In Michael Bay's Armageddon, Bruce Willis, Ben Affleck and their posse borrow a couple of shuttles and head out into space to blow up an asteroid that's heading straight for Earth. It's got bad dialogue and a terrible Aerosmith song, and there's never really much doubt about whether they're going to succeed. You've probably seen it, but if you haven't, here's a spoiler: Willis sacrifices himself to save all of us. Thanks, man.
In the initial moments of Seeking a Friend for the End of the World, which opens Friday, June 22, we learn that a similar team of scientists and astronauts totally failed, an asteroid is still barreling toward us and everyone on the planet has just three weeks to live. That's it. There's nothing to be done. We're completely fucked. And that, my friends, is a terrific way to start a movie. It's a great idea, and director Lorene Scafaria, who also wrote the screenplay, follows with an absolutely inspired first act that's just searing dark comedy.
The problem, though, is that she doesn't seem to know where to go from there—or, more specifically, she feels she has to leave that paradigm and move to something more serious. So, when the film begins, you're dealing with a hysterically funny breakdown of society. By the time you get to the end, the mood has grown considerably more somber, and, in the middle, there's a meandering road movie that feels like it's pandering to an audience that can't wait for The Hangover 3.
In the midst of all this is Dodge, played by Steve Carell. His wife has left, and he's adrift, even though all his friends are binge drinking, experimenting with serious drugs and having as much promiscuous sex as possible, because—well, why the hell not? But Dodge doesn't know what to do with himself. Also, he's an insurance salesman, so you know he's uptight and straight-laced. His downstairs neighbor, Penny (Keira Knightley), on the other hand, is a free spirit, so you know she's flaky and into vinyl, and once they've met over a crying jag on the fire escape, the two find themselves bonding over their impending fate. (Scafaria has a history of putting people who have nothing in common together—she wrote Nick and Norah's Infinite Playlist.) Once things start to fall apart for Dodge and Penny, they find themselves on the road together. He's seeking the one that got away, she wants to see her family across the ocean. Both of them are going to die.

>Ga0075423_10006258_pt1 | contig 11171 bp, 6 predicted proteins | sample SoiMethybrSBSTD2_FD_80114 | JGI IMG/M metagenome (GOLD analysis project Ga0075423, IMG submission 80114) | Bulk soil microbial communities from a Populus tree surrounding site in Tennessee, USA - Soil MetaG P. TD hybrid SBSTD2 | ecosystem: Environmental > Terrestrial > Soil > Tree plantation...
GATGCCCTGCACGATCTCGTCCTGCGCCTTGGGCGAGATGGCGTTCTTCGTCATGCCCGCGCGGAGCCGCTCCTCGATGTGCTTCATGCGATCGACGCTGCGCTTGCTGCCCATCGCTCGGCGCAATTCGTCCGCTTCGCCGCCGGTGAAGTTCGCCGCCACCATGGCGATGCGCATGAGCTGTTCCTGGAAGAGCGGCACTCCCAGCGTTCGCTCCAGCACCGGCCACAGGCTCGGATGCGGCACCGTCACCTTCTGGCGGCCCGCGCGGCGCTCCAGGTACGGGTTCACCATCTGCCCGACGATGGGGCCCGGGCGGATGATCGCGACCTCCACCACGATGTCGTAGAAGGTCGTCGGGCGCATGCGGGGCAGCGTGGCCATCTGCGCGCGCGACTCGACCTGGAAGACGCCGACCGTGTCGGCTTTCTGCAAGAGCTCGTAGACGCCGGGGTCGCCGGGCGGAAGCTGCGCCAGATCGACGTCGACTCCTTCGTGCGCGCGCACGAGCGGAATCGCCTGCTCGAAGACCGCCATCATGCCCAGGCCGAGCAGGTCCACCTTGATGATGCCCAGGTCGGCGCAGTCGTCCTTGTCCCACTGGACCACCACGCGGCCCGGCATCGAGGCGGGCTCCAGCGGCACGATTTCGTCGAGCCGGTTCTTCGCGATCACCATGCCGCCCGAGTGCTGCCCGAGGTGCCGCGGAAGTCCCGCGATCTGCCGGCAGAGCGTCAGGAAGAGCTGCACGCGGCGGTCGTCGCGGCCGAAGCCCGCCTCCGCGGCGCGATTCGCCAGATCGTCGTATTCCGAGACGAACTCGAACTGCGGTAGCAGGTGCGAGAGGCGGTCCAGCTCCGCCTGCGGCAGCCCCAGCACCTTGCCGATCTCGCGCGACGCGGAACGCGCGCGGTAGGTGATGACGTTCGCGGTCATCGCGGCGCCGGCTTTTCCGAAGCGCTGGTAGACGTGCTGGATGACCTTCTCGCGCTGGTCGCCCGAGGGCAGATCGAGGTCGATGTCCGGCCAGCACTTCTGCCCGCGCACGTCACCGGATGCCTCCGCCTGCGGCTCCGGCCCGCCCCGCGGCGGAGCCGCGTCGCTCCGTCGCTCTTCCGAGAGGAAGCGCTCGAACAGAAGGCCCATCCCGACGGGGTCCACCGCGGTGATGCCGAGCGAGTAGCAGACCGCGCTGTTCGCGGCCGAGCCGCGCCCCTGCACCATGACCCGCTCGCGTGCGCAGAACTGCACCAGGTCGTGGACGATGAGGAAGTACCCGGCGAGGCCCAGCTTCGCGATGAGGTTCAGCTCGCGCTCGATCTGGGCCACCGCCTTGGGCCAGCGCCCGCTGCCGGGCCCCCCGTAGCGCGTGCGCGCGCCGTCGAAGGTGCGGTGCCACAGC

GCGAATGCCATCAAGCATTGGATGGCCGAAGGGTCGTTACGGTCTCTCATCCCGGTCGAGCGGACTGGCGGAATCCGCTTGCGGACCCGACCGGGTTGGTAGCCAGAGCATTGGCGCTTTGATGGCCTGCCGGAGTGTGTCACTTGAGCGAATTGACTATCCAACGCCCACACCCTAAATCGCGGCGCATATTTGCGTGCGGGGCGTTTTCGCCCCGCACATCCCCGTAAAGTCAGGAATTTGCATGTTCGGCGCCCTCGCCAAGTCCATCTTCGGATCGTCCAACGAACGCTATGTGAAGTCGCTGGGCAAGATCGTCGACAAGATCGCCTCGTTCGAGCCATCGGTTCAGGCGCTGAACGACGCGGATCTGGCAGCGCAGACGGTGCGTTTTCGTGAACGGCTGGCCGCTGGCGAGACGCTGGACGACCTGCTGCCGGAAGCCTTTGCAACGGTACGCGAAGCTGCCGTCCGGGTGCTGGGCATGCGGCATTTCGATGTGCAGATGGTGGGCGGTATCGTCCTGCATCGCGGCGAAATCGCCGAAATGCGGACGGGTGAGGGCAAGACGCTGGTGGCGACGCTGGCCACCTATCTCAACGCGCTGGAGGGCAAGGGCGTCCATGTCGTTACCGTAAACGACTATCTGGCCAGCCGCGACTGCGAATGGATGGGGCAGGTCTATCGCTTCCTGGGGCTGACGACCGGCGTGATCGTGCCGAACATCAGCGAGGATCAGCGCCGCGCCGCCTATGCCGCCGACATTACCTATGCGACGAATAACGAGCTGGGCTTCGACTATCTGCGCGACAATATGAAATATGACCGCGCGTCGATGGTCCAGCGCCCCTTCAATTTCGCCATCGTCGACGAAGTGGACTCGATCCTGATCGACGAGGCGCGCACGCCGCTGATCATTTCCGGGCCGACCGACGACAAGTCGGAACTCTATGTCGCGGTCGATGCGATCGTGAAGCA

Once it hits the road, though, this movie loses its way. It turns out that it's more enjoyable to watch humanity sort out its imminent demise than it is to watch Dodge deal with his problems. Dodge and Penny's needs aren't as interesting as the larger breakdown of civilization, especially when you've got a guy like Patton Oswalt trying to get with as many women as possible. Famous faces pop up throughout the film, but they frequently serve to slow the story down rather than get our characters where they're going.
Now, that isn't to say that it's all bad. Carell is back in his Crazy, Stupid, Love mode—charming, sweet and pitiable—and Knightley is terrifically enjoyable, doing her most interesting work in some time. But the chemistry between them doesn't sizzle, and when we get to the end, when we get to the moment of truth, it's hard to understand why these two woe-begotten souls cling to one another. Also, to be honest, it's a bit disconcerting that the film ends the way it does; it feels miles away from the opening act.
That makes sense, I guess, because at the end of the day, the end of the world is deathly serious. I just preferred the part of this film that isn't.
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